Want to Make Your Artwork Pop? Here’s How to Effectively use Colour Theory
Ever wonder why your drawings don’t pop? A simple colour palette fix can bring your piece to life. It’ll make all your pieces more aesthetically pleasing.
You’ll be able to give your drawings a face-lift after reading this article.
When talking about colour there’re three main categories you should be familiar with. I’ll give a brief overview of each.
People associate colours with feelings. If you choose the right colour scheme you can evoke the desired emotion towards your viewers. Never underestimate the power of colours. I’ll be going over the main colour theories in a simple and easy to remember way. These theories are great for creating full-colour palettes.
- Analogous: these are a set of three colours that are next to each other on the colour wheel. Analogous is also known as adjacent colours because of the three colours all next to each other. For example green, yellow, and orange
- Complimentary: two colours opposite to each other on the colour wheel. For example green and violet.
- Triadic: Three colours that are evenly spaced around the colour wheel (forming a triangle when connected). For example, the most common triad are: red, blue, and green.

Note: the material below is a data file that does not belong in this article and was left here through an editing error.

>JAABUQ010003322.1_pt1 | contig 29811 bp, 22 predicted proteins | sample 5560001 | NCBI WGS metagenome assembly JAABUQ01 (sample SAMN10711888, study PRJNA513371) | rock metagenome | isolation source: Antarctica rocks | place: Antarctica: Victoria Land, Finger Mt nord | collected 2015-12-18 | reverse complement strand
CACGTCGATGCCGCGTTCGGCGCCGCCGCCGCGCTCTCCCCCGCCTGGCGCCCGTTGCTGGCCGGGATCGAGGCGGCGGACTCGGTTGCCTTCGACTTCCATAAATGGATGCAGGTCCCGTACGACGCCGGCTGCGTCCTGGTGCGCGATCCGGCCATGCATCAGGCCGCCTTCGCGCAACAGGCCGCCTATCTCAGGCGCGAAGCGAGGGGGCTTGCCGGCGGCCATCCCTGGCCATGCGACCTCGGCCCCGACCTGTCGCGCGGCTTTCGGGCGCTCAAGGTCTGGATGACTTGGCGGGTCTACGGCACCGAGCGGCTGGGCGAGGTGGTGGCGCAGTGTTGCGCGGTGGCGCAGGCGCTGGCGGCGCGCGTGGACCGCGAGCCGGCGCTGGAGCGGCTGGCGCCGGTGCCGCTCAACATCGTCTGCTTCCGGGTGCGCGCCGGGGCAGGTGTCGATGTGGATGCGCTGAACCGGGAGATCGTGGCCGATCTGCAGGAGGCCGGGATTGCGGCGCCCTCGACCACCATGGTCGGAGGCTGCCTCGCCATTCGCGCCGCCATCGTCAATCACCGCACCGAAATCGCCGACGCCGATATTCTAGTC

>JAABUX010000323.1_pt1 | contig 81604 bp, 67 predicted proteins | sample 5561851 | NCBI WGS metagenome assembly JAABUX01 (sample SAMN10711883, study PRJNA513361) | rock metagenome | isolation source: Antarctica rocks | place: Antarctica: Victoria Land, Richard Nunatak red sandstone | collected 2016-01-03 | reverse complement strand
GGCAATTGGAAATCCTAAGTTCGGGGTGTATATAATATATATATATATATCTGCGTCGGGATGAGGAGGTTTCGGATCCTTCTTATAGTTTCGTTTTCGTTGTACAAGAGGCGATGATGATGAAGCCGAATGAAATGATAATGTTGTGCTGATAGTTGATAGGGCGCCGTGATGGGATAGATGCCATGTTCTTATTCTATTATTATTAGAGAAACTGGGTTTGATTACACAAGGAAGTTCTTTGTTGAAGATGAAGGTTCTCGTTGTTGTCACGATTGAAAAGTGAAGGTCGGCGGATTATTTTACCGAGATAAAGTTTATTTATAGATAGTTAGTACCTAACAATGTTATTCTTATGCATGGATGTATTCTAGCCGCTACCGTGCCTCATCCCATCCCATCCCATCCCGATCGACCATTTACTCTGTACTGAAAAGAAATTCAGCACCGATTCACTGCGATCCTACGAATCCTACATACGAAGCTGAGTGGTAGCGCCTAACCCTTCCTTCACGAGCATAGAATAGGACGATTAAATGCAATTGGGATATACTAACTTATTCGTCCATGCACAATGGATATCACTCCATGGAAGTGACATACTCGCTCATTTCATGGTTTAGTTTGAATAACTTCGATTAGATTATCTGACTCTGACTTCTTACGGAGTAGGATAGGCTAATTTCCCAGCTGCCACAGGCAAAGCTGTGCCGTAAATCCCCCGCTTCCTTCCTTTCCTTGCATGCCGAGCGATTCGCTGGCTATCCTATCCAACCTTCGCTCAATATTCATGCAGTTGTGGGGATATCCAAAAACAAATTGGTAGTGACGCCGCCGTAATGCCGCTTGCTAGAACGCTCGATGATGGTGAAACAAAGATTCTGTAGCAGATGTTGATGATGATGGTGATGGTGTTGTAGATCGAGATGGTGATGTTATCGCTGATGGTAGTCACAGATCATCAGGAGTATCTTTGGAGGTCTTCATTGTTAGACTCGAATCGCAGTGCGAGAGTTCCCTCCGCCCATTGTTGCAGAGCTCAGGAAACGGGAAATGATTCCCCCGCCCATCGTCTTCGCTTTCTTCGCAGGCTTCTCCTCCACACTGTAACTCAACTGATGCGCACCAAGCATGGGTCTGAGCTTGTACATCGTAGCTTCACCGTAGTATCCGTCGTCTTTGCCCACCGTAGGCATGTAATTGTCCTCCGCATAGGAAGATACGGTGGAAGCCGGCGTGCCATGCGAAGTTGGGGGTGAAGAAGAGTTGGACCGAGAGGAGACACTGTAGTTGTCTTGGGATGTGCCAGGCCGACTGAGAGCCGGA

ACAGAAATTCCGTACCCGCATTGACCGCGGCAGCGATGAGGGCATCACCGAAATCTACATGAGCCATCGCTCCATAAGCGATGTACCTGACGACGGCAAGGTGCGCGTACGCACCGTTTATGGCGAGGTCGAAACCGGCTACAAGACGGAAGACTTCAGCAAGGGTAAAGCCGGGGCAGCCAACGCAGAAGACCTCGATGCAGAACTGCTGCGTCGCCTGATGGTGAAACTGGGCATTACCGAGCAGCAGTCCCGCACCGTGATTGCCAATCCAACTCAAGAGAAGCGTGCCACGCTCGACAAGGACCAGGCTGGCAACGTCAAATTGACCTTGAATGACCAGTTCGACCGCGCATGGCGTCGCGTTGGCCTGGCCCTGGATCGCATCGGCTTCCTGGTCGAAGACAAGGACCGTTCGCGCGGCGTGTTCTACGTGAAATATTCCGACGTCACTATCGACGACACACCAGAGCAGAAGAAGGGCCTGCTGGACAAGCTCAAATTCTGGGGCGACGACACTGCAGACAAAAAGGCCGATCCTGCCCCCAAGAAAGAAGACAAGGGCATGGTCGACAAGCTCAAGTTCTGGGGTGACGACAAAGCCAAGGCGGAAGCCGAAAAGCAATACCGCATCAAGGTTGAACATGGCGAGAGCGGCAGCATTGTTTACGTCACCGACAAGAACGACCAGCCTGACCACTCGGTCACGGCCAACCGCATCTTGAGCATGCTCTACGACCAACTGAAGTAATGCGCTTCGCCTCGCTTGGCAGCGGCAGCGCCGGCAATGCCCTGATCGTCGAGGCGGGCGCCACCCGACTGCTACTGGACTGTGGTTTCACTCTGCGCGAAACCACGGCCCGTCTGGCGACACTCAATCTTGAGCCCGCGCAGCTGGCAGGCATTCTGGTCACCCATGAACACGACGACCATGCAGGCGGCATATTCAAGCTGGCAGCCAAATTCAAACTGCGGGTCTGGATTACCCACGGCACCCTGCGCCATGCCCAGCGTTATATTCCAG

- Split complementary: this is a base colour and two colours adjacent to its complement. (Basically, you take the base colour, find its compliment and then find the two colours next to it). For example Yellow, Red-Violet, and Blue-Violet
Bonus: Tetradic: two pairs of complementary colours
App to help Remember the Theories
To make things easier I found a useful app to help you with finding a palette in line with the theories. The app is called “colour harmonizer” Here’s how it works
- When you open the app you’ll see a colour wheel
- Choose desired colour theory from the drop-down menu
- Pick a colour from the colour wheel and its respective colour theory will choose the colours
- The hexadecimal values of each colour appear under the colour wheel
Let me know if you take into account colour theories in your drawings, I’d love to hear more about your workflow.